CommonLit The Library
CommonLit is a free collection of fiction and nonfiction for 3rd-12th grade classrooms. Search and filter our collection by lexile, grade, theme, genre, literary device, or common core standard.
The Man Who Coined 'Genocide' Spent His Life Trying To Stop It
This informational text discusses Raphael Lemkin’s work to ensure that genocide was a recognized and punishable crime.
Behind The Native American Achievement Gap
Celeste Headlee interviews Anton Treuer on the education of Native Americans.
Liberating the First Nazi Camp
Veterans History Project
A WWII war veteran, Jim Martin, describes his experience finding the first concentration camp that was liberated by U.S. troops.
One Woman’s War Efforts During World War II
Veterans History Project
Lotte W. Goldschmidt Magnus, a World War II veteran, is interviewed about her experiences as a Jewish woman aiding the U.S. in WWII.
The Wounded Knee Massacre
This informational text discusses the events leading up to, during, and after the violent encounter between the Sioux and the U.S. Army at the Lakota Pine Ridge Indian Reservation.
Nazi Summer Camp
Jad Abumrad and Robert Krulwich, from RadioLab
This interview discusses the largest, but little known, prisoner of war camp that existed during World War II in the Southeastern United States.
The Destinies of Two Men Who Share One Name
Melissa Block and Michele Norris
Wes Moore, an extremely successful individual, discusses his discovery of a man who shares his name and a similar past, but has a very different future ahead of him: life in prison.
Why Afghanistan’s ‘Underground Girls’ Skirt Tradition to Live as Boys
In order to escape unjust treatment due to their gender, girls in Afghanistan dress as boys in a cultural practice known as “bacha posh.”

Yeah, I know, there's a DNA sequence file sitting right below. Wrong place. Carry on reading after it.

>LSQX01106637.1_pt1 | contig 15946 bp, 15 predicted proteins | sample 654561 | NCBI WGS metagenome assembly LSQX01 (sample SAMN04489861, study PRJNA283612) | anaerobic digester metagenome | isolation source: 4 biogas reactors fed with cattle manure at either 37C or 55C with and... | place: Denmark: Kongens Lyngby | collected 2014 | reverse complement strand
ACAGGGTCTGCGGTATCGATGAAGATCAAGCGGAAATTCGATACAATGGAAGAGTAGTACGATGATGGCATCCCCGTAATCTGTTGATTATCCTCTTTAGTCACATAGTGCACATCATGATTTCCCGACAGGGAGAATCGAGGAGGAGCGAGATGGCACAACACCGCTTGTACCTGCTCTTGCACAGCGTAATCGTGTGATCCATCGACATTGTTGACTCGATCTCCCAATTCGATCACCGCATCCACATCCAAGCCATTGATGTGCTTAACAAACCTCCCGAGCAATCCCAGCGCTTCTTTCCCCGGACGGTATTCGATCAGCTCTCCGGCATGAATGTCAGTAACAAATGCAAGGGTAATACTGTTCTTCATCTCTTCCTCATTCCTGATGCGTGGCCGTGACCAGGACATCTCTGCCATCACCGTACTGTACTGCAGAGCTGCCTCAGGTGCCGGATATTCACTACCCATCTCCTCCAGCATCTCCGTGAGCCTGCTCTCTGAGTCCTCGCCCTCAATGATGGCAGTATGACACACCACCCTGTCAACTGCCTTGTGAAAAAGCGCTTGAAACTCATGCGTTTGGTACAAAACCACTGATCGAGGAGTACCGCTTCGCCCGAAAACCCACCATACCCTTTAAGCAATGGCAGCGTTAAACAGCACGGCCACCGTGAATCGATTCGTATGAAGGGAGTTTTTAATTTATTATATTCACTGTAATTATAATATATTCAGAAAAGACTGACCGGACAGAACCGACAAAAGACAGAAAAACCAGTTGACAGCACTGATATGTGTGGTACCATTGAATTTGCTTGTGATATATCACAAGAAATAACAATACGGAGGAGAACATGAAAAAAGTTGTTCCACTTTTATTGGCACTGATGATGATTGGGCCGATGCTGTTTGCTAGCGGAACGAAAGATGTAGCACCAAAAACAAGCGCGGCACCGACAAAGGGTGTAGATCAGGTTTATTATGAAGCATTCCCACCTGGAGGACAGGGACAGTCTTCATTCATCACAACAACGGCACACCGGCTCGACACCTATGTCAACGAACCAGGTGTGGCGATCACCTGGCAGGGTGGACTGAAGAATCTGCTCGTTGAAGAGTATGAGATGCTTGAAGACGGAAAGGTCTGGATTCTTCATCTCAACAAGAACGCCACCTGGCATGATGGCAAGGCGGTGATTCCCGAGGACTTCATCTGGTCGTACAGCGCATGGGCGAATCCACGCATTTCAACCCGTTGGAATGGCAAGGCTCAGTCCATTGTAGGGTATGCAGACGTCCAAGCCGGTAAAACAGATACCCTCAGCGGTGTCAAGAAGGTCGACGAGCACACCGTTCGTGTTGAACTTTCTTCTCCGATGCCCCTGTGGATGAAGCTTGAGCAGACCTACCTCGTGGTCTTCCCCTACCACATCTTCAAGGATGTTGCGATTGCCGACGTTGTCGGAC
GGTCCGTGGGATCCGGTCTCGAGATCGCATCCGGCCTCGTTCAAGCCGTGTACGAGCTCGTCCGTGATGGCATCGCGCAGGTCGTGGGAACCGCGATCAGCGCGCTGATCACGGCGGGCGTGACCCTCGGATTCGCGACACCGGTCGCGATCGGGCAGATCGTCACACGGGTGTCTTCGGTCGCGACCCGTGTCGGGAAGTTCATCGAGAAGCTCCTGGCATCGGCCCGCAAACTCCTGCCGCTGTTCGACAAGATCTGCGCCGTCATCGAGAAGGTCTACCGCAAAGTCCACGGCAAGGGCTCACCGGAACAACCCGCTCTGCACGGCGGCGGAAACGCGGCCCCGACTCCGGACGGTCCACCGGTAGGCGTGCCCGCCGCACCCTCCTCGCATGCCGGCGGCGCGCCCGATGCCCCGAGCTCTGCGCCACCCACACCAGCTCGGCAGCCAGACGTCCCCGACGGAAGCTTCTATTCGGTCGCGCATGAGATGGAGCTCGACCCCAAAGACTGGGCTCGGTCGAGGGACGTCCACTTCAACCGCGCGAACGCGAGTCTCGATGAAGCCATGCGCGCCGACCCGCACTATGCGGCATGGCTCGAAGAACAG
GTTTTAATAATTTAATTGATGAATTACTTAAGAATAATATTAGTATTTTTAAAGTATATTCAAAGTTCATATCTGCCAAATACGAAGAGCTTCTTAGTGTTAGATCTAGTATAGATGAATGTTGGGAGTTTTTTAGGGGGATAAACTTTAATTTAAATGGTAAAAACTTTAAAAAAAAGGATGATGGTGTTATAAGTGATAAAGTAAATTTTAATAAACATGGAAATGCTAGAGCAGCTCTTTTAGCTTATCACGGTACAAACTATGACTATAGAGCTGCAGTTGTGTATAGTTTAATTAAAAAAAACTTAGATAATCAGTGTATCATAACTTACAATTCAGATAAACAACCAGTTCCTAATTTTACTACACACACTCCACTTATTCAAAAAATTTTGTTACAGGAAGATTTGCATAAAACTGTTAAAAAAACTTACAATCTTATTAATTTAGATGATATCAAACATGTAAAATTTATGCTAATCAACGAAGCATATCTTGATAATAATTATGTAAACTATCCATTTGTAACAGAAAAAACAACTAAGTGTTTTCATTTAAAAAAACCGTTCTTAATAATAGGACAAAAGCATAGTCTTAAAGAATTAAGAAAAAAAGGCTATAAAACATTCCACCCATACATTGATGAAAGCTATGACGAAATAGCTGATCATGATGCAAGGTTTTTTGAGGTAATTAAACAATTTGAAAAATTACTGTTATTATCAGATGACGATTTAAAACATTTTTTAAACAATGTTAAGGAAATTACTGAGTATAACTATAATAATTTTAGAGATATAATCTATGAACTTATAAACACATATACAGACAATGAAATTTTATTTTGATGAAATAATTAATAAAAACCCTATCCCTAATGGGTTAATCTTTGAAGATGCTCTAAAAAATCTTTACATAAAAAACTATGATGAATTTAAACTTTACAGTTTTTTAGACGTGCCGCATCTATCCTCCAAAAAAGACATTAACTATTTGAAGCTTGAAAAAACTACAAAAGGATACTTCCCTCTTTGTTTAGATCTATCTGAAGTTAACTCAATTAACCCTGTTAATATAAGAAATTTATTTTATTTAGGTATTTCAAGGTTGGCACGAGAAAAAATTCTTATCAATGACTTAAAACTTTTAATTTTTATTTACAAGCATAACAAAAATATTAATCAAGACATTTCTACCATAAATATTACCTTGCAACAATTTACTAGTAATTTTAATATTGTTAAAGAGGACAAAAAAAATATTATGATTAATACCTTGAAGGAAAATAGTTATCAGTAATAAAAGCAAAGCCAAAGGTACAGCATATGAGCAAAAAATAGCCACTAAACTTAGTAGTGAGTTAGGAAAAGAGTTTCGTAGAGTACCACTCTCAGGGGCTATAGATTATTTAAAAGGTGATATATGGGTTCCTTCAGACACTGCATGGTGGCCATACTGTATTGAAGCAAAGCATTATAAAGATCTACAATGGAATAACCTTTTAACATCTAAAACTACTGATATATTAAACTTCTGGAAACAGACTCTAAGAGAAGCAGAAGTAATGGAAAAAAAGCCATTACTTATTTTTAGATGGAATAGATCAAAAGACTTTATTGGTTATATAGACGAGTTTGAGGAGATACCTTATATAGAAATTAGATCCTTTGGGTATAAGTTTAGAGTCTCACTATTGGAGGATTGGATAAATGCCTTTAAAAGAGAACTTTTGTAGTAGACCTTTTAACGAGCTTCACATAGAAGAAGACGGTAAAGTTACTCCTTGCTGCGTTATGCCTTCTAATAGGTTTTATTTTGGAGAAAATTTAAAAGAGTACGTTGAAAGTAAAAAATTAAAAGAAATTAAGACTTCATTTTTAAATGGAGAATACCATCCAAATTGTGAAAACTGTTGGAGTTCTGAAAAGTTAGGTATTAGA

Young Innovators: Detecting Land Mines
A 17-year-old girl discusses her invention of a device that uses sound to detect land mines.
Woman Who Helped Anne Frank Dies at 100
Teri Schultz, National Public Radio
A radio show reflects on an interview with the amazing woman who helped hide Anne Frank’s family and eventually discovered her diary.
High Court Reviews Insanity-Defense Case
This news report discusses whether the court will accept the “insanity defense” when a schizophrenic man shoots an officer.
Anger as Inspiration
Humanitarian and activist Sami Awad describes how he channels anger to create a commitment to peace.
Students’ Work Ethic Affected by Peer Groups, Desire to Be Popular
New research suggests that among teens, peer pressure and popularity can have significant effects on education.
Does It Matter If Schools Are Racially Integrated?
This NPR interview, broadcast 60 years after Brown vs. Board of Education, discusses the necessity of integration in our modern society, and what remains to be done to improve the state of American education.
Teaching Shakespeare in a Maximum Security Prison
In this interview, Professor Laura Bates discusses her decision to teach Shakespeare in a maximum security prison as a way of educating inmates—and discovering new insights into the Bard’s drama.
For Many Returning Vets, 'Moral Injury' Just As Difficult
Rachel Martin (Host)
In an interview, the former Marine captain, Timothy Kudo, explains the emotional trauma of killing people in a war zone.
What The New Ms. Marvel Means For Muslims in Comics
The new Ms. Marvel, a Muslim girl, is a complete deviation from the old one.
Many Younger Facebook Users 'Unfriend' The Network
Some younger Facebook users report disillusionment with the social network.
Chernobyl: Interviews From Inside a Nuclear Disaster Area
Interviews That Matter
Chernobyl was the worst nuclear disaster in history.